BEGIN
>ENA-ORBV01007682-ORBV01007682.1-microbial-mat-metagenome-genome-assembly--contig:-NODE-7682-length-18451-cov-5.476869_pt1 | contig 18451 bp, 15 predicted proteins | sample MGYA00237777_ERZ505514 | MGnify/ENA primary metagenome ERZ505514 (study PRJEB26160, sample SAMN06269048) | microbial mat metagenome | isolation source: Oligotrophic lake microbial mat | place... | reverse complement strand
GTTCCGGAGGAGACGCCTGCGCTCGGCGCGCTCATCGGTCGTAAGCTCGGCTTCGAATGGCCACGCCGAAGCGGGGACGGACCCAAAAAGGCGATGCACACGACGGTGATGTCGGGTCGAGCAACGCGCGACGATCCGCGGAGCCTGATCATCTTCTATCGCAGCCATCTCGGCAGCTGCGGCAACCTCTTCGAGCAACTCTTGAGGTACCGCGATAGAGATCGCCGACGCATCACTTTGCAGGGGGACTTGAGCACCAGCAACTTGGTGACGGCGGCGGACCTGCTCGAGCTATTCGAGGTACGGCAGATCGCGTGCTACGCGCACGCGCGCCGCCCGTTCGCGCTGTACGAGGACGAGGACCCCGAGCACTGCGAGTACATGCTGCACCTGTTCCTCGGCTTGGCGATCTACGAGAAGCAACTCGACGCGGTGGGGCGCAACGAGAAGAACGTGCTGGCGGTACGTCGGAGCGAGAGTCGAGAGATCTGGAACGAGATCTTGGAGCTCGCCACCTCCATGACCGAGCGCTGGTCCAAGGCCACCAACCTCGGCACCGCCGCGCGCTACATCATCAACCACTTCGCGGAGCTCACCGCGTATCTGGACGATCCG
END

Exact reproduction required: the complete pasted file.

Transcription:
>ENA-ORBV01007682-ORBV01007682.1-microbial-mat-metagenome-genome-assembly--contig:-NODE-7682-length-18451-cov-5.476869_pt1 | contig 18451 bp, 15 predicted proteins | sample MGYA00237777_ERZ505514 | MGnify/ENA primary metagenome ERZ505514 (study PRJEB26160, sample SAMN06269048) | microbial mat metagenome | isolation source: Oligotrophic lake microbial mat | place... | reverse complement strand
GTTCCGGAGGAGACGCCTGCGCTCGGCGCGCTCATCGGTCGTAAGCTCGGCTTCGAATGGCCACGCCGAAGCGGGGACGGACCCAAAAAGGCGATGCACACGACGGTGATGTCGGGTCGAGCAACGCGCGACGATCCGCGGAGCCTGATCATCTTCTATCGCAGCCATCTCGGCAGCTGCGGCAACCTCTTCGAGCAACTCTTGAGGTACCGCGATAGAGATCGCCGACGCATCACTTTGCAGGGGGACTTGAGCACCAGCAACTTGGTGACGGCGGCGGACCTGCTCGAGCTATTCGAGGTACGGCAGATCGCGTGCTACGCGCACGCGCGCCGCCCGTTCGCGCTGTACGAGGACGAGGACCCCGAGCACTGCGAGTACATGCTGCACCTGTTCCTCGGCTTGGCGATCTACGAGAAGCAACTCGACGCGGTGGGGCGCAACGAGAAGAACGTGCTGGCGGTACGTCGGAGCGAGAGTCGAGAGATCTGGAACGAGATCTTGGAGCTCGCCACCTCCATGACCGAGCGCTGGTCCAAGGCCACCAACCTCGGCACCGCCGCGCGCTACATCATCAACCACTTCGCGGAGCTCACCGCGTATCTGGACGATCCG